Benjamin Franklin's Printing Network: Disseminating Virtue in Early America

By Ralph Frasca | Go to book overview

4
Communicating Instruction in Philadelphia

“The Author of a Gazette (in the Opinion of the Learned) ought to be qualified with an extensive Acquaintance with Languages, a great Easiness and Command of Writing and Relating Things clearly and intelligibly, and in a few Words,” Franklin wrote in the Pennsylvania Gazette's first issue under his ownership. To hold such a post of public responsibility and importance, the early American printer-editor “should be able to speak of War both by Land and Sea; be well acquainted with Geography, with the history of the Time, with the several Interests of Princes and States, the Secrets of Courts, and the Manners and Customs of all Nations.”1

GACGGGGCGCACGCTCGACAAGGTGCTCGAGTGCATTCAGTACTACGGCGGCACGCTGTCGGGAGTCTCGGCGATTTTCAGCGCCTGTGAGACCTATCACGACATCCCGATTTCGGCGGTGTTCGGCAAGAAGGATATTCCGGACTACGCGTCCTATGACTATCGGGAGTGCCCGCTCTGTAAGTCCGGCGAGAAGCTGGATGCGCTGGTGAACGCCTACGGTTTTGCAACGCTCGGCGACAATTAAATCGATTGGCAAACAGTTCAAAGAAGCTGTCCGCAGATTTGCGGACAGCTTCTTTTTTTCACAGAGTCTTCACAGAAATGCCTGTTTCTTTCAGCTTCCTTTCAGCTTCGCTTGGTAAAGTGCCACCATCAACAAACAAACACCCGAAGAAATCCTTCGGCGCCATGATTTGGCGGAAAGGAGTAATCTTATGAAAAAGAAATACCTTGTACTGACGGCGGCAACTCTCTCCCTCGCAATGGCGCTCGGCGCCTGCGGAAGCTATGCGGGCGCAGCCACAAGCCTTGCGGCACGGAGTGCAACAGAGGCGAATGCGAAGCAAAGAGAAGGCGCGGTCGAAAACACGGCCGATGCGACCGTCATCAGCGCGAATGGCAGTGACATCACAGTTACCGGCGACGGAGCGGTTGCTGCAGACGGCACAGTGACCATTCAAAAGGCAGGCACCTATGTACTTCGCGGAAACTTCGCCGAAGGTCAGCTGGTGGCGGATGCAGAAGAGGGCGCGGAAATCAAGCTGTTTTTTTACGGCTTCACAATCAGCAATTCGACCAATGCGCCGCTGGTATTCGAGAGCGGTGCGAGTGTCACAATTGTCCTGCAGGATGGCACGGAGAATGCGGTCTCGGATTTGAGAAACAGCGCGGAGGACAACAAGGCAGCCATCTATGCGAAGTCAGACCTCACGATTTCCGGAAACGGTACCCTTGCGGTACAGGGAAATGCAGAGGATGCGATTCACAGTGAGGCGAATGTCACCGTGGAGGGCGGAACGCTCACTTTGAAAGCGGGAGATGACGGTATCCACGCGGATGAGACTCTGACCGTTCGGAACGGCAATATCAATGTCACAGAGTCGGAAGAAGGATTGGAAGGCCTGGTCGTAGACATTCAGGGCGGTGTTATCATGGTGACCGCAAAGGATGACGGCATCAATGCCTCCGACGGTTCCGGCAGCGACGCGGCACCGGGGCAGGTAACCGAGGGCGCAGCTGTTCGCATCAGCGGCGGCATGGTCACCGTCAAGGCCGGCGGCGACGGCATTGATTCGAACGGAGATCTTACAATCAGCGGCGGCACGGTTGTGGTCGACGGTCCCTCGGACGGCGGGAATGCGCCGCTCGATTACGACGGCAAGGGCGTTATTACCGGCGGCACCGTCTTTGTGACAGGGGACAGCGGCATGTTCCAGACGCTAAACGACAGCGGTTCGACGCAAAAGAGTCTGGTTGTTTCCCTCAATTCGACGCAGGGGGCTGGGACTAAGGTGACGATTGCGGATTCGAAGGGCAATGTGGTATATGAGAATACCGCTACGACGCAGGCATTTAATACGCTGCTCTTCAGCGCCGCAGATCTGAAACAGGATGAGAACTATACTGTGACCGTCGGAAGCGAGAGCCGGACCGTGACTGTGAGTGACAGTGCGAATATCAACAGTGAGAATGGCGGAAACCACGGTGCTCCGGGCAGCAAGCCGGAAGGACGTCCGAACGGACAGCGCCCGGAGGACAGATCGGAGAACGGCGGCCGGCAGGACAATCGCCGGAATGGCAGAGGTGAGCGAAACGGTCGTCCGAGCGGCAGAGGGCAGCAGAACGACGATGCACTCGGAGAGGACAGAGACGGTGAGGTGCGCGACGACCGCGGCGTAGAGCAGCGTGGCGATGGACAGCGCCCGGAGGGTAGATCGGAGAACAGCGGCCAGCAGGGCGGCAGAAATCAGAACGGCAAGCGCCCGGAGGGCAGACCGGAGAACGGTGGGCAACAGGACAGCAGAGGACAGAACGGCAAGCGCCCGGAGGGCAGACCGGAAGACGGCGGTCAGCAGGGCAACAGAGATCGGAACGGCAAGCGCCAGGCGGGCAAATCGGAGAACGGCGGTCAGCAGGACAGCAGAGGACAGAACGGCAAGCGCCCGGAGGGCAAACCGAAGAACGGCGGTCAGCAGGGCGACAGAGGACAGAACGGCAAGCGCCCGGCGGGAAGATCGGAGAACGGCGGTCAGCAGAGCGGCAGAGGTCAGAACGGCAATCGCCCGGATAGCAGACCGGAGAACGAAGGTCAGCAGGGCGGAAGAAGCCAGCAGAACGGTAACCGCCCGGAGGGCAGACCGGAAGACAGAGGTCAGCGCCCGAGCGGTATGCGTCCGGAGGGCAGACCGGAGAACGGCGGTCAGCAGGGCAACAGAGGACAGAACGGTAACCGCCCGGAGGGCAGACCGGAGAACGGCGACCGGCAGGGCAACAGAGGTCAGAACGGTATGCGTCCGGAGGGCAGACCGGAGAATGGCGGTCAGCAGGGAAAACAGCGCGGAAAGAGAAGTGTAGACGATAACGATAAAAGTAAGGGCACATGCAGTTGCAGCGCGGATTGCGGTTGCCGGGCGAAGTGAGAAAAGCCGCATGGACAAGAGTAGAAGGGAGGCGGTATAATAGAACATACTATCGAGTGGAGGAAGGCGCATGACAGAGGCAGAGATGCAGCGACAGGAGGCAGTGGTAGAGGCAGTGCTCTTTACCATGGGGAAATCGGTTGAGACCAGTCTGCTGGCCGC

While self-deprecatingly noting he was deficient in some of these areas, and thus hopeful his readers would contribute informative essays, Franklin at age twenty-three thought himself sufficiently countenanced in the inaugural statement to assume control of one of only seven newspapers in the American colonies. He knew from the outset his partnership with Hugh Meredith would be an unequal one, with Franklin providing most of the vision, guile, and talent. He was unfazed by this responsibility, though, and in fact had relished the opportunity to control since his youth. He proudly observed in his autobiography, “when in a Boat or Canoe with other Boys I was commonly allow'd to govern, especially in any case of Difficulty; and upon other Occasions I was generally a Leader among the Boys.” He viewed the Meredith partnership not as an equal sharing of duties, but as a pragmatic necessity: he had borrowed considerably from Meredith's father Simon to purchase the newspaper and acquire needed supplies. In the bargain, Franklin hoped Hugh Meredith would relieve him of some of the te-

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